There is no clear figure how many people worldwide are still using XP but what is clear that many don’t want to be bumped into a potentially expensive upgrade involving a new user interface and investment in terms of PCs.
According to market research company IHS, although the quarter showed the strongest global sequential growth in four years, the results were still disappointing.
Shipments of mobile PCs worldwide amounted to 52.6 million units and that’s a rise of 9.4 percent compared to the third quarter of 2013. But the industry, said IHS, wanted to sell 55.3 million units in the quarter. Compared to the fourth quarter of 2012, sales showed a five percent decline – the sixth year on year decline.
So what’s the problem? According to Craig Stice, director of computers at IHS, Bay Trail and other platforms were expected to bring cheaperPs to the world. But the vendors wanted to keep stock levels lean and entry level PCs failed to show high volume.
IHS counts its mobile PC sector as including laptops and PC tablets but as the world+dog knows, people think smartphones and non PC tablets are more appealing.
The industry is hoping against hope that when Windows XP shuffles off its mortal coil, people will buy more PC kit.
Called “”Get Modern with Toshiba”, the scheme ties in with Microsoft’s Get2Modern – an attempt by the software giant to wrest us away from Windows XP and Office 2003.
Toshiba said its channel partners will be given competitive prices on machines including the Portege Z30, Tecra Z40 and Tecra Z50. A trade in scheme lets SMBs claim up to £100 on new products, while Toshiba said its reliability guarantee lets its partners offer free repair and full refunds if on old model is traded in before March 31st 2014.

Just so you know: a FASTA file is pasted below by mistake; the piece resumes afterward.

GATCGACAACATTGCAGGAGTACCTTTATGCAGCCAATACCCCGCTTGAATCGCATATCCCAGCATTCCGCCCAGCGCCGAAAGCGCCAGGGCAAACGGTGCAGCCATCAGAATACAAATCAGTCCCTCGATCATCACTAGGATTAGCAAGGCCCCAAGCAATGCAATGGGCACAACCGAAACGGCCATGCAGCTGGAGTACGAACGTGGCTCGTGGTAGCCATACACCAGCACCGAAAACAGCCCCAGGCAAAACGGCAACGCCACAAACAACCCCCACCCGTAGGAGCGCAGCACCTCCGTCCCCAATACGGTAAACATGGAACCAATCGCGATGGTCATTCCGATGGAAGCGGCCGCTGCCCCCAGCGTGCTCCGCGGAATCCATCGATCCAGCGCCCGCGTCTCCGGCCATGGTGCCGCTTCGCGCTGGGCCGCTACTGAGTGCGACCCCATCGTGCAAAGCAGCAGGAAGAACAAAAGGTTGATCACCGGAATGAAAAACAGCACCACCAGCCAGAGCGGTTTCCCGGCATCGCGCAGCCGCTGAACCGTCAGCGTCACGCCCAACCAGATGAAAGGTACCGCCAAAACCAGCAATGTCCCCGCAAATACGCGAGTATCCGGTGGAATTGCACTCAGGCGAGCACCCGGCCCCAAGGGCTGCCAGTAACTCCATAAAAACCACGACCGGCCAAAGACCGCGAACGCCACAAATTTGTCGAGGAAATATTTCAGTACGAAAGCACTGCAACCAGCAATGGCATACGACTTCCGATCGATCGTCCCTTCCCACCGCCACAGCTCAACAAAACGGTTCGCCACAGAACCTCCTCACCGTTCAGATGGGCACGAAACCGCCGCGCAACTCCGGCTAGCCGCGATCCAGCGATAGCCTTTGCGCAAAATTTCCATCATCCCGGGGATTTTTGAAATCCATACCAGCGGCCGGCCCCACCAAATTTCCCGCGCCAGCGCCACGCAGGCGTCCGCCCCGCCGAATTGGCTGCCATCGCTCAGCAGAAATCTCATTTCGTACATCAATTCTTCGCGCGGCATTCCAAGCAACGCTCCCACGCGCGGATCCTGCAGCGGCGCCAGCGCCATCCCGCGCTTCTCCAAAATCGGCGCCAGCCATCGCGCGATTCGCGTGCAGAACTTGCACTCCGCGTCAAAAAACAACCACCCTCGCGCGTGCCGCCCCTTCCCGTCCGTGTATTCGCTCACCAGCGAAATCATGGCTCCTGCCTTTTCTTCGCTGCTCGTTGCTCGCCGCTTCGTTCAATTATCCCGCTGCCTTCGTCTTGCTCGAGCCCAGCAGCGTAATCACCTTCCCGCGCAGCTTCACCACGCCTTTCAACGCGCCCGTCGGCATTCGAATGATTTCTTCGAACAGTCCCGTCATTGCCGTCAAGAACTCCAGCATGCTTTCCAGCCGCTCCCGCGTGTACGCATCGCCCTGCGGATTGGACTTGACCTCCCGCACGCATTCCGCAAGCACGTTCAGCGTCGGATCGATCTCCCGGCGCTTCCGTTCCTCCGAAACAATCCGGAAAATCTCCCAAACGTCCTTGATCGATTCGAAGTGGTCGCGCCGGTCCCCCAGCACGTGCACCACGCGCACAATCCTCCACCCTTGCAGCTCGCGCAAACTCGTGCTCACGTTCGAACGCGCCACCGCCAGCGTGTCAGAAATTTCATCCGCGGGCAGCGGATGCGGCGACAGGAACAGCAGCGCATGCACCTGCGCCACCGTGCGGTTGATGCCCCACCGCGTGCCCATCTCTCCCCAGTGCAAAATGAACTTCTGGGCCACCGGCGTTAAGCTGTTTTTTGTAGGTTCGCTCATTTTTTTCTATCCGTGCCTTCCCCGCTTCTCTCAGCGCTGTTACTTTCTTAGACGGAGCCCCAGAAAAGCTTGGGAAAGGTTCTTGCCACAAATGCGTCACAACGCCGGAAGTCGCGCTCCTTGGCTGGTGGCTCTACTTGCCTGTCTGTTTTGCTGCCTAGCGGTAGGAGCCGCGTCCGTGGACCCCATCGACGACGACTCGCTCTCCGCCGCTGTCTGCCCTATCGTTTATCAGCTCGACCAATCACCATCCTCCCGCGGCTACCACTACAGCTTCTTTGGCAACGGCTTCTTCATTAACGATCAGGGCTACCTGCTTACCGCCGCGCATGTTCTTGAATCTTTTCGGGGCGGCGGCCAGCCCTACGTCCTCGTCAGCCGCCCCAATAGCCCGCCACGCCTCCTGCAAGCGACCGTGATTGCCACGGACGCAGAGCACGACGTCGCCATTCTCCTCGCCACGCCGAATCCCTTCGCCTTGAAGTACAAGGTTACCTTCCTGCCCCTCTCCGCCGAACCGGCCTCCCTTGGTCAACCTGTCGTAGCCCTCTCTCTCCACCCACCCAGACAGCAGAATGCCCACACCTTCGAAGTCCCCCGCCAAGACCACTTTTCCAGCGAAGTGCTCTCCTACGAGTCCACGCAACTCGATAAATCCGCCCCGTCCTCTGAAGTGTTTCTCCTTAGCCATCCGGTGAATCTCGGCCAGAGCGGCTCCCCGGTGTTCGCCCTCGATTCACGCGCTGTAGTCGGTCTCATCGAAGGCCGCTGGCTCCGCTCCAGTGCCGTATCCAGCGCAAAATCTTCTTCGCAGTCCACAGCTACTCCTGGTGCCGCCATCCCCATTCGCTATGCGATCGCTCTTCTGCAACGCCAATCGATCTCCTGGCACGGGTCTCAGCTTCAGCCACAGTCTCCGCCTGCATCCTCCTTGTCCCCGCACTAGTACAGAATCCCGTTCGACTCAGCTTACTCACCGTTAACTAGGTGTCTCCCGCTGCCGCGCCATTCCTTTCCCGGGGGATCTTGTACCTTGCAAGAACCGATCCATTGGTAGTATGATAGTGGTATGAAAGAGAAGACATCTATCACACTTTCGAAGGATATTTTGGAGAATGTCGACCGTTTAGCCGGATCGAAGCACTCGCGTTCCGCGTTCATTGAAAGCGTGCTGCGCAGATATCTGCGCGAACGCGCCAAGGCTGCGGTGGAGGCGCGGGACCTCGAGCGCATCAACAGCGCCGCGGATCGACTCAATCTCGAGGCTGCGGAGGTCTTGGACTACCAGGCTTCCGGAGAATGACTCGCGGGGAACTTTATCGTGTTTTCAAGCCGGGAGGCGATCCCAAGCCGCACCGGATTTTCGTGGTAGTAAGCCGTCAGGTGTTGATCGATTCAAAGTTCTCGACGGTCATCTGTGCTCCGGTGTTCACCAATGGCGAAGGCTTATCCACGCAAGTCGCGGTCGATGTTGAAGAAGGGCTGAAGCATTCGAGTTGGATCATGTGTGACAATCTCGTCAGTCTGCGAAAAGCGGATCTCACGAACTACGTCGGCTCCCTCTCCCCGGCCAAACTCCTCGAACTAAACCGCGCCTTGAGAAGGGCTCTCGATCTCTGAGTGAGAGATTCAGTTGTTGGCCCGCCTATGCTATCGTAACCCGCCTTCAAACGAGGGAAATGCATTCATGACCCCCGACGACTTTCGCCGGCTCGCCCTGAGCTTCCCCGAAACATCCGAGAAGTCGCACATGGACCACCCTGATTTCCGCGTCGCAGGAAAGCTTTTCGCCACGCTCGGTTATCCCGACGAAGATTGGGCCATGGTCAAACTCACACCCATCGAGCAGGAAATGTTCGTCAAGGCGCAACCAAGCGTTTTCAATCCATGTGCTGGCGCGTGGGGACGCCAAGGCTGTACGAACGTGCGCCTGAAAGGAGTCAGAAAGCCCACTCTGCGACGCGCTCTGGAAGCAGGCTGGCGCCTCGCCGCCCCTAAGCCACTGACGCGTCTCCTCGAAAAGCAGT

Toshiba said many SMBs are still using Windows XP and as we all know Microsoft will can support for Office 2003 and Windows XP on April 8th next.
Toshiba’s marketing director, Matt McDwall, claims “there’s a strong financial argument” to move from XP to Windows 8.1 – basing that claim on IDC figures that show running Windows XP is five times more expensive than Windows 7.
According to Digitimes Research, both branded notebook vendors and top original design manufacturers (ODMs), recorded month on month drops of 12 percent and 11 percent in December.
Dell and Toshiba did better than the other bunch of brand names, with the former, in particular, showing a bit of a surge because Microsoft will deck long in the tooth but reliable Windows XP this spring.
The ODMs were hit because HP was hit – Quanta and Inventec supply Hewlett Packard with most of its notebook boxes.
While the X86 mob hope that enterprises are still likely to plump for Windows based boxes, there is evidence that large corporations are seriously contemplating the bring your own device route, which will further erode Intel market share.
Most people were reasonably happy with Windows 7. For that matter, most people quite liked Windows XP. No one liked Vista. And it’s pretty clear that Windows 8 has gone down with the most enormous thud.
Even Microsoft seems to acknowledge that – our sister publication TechEye is reporting that it is saying Windows 7 isn’t that secure.
Actually, it’s Microsoft that isn’t that secure. And its insecurity is linked to Intel’s insecurity too. Microsoft, like Intel, was way too late to jump on the tablet bandwagon and its efforts to get into the smartphone market have been somewhat of a big fail too.
The truth is that it’s all about money and has very little to do with security. These endless patches from Microsoft for operating systems have always been a nuisance and demonstrate that on the OS front, at least, the software giant hasn’t really invented anything. It’s all been borrowed or acquired.
You can’t get a new PC from a retailer now without it being installed with Windows 8.1. Want Windows 7? You’ll have to buy it separately. And if you believe Microsoft, it’s not that secure anyway.
At the launch of Windows XP in London all those years back, Steve Ballmer told us that it was the most secure version of Windows ever. Some of us remember what happened with that one.
I have a machine here that’s running Windows XP and there’s no way I’m “upgrading” it to Windows 8.1. That will leave me insecure, according to Microsoft. Insecure I will be, then. But I do get the definite feeling that I’m not alone in sticking with an OS I like and without the tablet feel I expect on a tablet, not on a PC.